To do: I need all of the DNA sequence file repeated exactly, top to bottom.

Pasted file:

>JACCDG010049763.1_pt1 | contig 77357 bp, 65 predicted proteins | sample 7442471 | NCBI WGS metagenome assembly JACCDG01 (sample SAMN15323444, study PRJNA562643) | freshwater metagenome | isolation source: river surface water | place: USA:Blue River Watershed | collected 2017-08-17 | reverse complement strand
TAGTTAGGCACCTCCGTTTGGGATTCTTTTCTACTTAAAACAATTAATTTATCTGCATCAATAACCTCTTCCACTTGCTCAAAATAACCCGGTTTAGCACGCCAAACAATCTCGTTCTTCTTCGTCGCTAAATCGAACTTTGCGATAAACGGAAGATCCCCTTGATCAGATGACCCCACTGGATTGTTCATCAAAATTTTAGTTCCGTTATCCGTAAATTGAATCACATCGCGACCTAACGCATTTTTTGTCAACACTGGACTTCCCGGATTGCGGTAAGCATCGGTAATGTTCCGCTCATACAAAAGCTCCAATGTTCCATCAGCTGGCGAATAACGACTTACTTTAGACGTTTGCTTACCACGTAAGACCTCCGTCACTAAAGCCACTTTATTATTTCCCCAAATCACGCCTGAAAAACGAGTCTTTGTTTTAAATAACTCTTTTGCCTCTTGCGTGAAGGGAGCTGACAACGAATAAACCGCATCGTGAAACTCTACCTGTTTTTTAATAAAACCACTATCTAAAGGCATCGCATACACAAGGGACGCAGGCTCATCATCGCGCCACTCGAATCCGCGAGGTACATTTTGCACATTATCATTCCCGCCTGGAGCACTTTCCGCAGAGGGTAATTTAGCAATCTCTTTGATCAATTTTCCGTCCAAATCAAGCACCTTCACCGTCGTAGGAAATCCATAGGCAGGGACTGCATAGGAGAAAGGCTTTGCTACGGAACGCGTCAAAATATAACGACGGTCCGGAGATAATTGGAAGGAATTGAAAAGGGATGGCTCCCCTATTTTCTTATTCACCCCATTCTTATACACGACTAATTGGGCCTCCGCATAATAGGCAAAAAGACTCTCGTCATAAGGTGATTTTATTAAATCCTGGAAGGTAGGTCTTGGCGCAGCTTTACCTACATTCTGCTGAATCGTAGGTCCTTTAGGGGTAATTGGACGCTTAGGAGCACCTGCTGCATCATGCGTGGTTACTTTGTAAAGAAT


>JACCDG010049763.1_pt1 | contig 77357 bp, 65 predicted proteins | sample 7442471 | NCBI WGS metagenome assembly JACCDG01 (sample SAMN15323444, study PRJNA562643) | freshwater metagenome | isolation source: river surface water | place: USA:Blue River Watershed | collected 2017-08-17 | reverse complement strand
TAGTTAGGCACCTCCGTTTGGGATTCTTTTCTACTTAAAACAATTAATTTATCTGCATCAATAACCTCTTCCACTTGCTCAAAATAACCCGGTTTAGCACGCCAAACAATCTCGTTCTTCTTCGTCGCTAAATCGAACTTTGCGATAAACGGAAGATCCCCTTGATCAGATGACCCCACTGGATTGTTCATCAAAATTTTAGTTCCGTTATCCGTAAATTGAATCACATCGCGACCTAACGCATTTTTTGTCAACACTGGACTTCCCGGATTGCGGTAAGCATCGGTAATGTTCCGCTCATACAAAAGCTCCAATGTTCCATCAGCTGGCGAATAACGACTTACTTTAGACGTTTGCTTACCACGTAAGACCTCCGTCACTAAAGCCACTTTATTATTTCCCCAAATCACGCCTGAAAAACGAGTCTTTGTTTTAAATAACTCTTTTGCCTCTTGCGTGAAGGGAGCTGACAACGAATAAACCGCATCGTGAAACTCTACCTGTTTTTTAATAAAACCACTATCTAAAGGCATCGCATACACAAGGGACGCAGGCTCATCATCGCGCCACTCGAATCCGCGAGGTACATTTTGCACATTATCATTCCCGCCTGGAGCACTTTCCGCAGAGGGTAATTTAGCAATCTCTTTGATCAATTTTCCGTCCAAATCAAGCACCTTCACCGTCGTAGGAAATCCATAGGCAGGGACTGCATAGGAGAAAGGCTTTGCTACGGAACGCGTCAAAATATAACGACGGTCCGGAGATAATTGGAAGGAATTGAAAAGGGATGGCTCCCCTATTTTCTTATTCACCCCATTCTTATACACGACTAATTGGGCCTCCGCATAATAGGCAAAAAGACTCTCGTCATAAGGTGATTTTATTAAATCCTGGAAGGTAGGTCTTGGCGCAGCTTTACCTACATTCTGCTGAATCGTAGGTCCTTTAGGGGTAATTGGACGCTTAGGAGCACCTGCTGCATCATGCGTGGTTACTTTGTAAAGAAT